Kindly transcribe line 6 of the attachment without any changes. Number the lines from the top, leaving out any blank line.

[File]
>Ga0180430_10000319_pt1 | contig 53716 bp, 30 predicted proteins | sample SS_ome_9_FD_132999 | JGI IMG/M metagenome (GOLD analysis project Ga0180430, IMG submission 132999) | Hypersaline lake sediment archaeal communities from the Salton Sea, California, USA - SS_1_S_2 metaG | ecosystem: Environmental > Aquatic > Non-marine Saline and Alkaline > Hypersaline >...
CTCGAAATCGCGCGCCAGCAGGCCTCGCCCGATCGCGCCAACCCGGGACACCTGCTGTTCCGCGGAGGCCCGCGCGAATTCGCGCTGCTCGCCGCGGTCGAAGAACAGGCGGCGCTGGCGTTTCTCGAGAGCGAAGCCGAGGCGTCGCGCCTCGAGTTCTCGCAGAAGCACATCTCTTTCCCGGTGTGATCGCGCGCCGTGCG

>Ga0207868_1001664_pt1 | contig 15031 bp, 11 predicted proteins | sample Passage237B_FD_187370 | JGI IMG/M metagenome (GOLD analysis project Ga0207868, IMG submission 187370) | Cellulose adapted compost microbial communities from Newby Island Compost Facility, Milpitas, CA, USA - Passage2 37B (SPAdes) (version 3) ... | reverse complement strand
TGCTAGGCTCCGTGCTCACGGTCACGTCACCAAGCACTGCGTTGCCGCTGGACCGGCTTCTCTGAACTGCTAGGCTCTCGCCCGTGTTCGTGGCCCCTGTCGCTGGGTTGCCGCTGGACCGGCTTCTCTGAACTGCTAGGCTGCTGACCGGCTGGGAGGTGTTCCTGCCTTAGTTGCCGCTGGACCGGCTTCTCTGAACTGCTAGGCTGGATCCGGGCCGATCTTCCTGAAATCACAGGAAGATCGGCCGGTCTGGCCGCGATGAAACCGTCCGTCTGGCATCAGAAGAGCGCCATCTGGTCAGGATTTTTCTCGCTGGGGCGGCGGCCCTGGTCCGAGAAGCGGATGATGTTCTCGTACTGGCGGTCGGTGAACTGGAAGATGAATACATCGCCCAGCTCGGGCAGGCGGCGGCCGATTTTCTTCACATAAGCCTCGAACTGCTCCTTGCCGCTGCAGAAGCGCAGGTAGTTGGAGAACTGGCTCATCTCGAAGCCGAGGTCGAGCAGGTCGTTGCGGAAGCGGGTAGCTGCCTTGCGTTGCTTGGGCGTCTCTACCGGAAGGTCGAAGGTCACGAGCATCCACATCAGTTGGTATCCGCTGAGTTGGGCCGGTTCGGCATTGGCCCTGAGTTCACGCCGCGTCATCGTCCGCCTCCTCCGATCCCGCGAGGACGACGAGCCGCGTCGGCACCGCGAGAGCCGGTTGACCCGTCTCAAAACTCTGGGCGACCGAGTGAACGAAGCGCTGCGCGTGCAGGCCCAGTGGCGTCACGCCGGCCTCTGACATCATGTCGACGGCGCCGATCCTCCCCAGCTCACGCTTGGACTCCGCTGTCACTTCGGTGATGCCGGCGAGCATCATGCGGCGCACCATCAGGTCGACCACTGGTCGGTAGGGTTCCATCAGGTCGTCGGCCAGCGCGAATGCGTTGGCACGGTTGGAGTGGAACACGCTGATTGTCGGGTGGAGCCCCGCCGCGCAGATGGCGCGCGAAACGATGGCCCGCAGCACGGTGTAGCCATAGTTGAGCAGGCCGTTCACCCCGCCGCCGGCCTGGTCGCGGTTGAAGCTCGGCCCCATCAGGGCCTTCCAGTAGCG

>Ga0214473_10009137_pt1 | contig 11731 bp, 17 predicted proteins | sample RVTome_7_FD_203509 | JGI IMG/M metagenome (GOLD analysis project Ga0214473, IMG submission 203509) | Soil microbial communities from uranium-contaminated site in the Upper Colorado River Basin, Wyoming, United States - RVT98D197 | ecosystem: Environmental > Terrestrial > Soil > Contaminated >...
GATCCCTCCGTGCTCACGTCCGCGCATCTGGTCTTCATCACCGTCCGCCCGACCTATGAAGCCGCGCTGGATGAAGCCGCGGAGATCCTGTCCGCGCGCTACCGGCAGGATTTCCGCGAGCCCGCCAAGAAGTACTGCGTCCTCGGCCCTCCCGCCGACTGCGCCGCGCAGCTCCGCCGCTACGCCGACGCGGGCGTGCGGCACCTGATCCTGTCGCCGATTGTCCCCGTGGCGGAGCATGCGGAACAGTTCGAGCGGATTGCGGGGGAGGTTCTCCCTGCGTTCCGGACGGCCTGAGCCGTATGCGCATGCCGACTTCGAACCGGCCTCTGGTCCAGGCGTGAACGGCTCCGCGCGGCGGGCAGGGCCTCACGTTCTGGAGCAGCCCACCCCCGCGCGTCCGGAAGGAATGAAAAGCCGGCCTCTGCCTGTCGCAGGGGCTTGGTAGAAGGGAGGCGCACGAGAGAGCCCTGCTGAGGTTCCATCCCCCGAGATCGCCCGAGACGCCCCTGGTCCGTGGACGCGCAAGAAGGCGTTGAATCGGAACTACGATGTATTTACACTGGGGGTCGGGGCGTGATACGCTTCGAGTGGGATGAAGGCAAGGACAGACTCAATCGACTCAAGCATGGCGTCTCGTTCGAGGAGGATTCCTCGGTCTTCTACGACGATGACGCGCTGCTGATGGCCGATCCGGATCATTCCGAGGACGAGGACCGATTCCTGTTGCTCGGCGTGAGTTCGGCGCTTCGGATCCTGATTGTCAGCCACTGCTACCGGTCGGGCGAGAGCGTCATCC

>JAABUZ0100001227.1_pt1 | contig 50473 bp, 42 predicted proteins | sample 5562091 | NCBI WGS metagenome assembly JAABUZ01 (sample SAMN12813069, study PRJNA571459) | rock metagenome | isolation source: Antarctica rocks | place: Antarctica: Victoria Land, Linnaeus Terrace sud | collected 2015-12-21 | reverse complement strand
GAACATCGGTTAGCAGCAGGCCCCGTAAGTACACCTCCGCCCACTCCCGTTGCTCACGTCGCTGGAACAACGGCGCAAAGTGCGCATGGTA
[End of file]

GATCCCTCCGTGCTCACGTCCGCGCATCTGGTCTTCATCACCGTCCGCCCGACCTATGAAGCCGCGCTGGATGAAGCCGCGGAGATCCTGTCCGCGCGCTACCGGCAGGATTTCCGCGAGCCCGCCAAGAAGTACTGCGTCCTCGGCCCTCCCGCCGACTGCGCCGCGCAGCTCCGCCGCTACGCCGACGCGGGCGTGCGGCACCTGATCCTGTCGCCGATTGTCCCCGTGGCGGAGCATGCGGAACAGTTCGAGCGGATTGCGGGGGAGGTTCTCCCTGCGTTCCGGACGGCCTGAGCCGTATGCGCATGCCGACTTCGAACCGGCCTCTGGTCCAGGCGTGAACGGCTCCGCGCGGCGGGCAGGGCCTCACGTTCTGGAGCAGCCCACCCCCGCGCGTCCGGAAGGAATGAAAAGCCGGCCTCTGCCTGTCGCAGGGGCTTGGTAGAAGGGAGGCGCACGAGAGAGCCCTGCTGAGGTTCCATCCCCCGAGATCGCCCGAGACGCCCCTGGTCCGTGGACGCGCAAGAAGGCGTTGAATCGGAACTACGATGTATTTACACTGGGGGTCGGGGCGTGATACGCTTCGAGTGGGATGAAGGCAAGGACAGACTCAATCGACTCAAGCATGGCGTCTCGTTCGAGGAGGATTCCTCGGTCTTCTACGACGATGACGCGCTGCTGATGGCCGATCCGGATCATTCCGAGGACGAGGACCGATTCCTGTTGCTCGGCGTGAGTTCGGCGCTTCGGATCCTGATTGTCAGCCACTGCTACCGGTCGGGCGAGAGCGTCATCC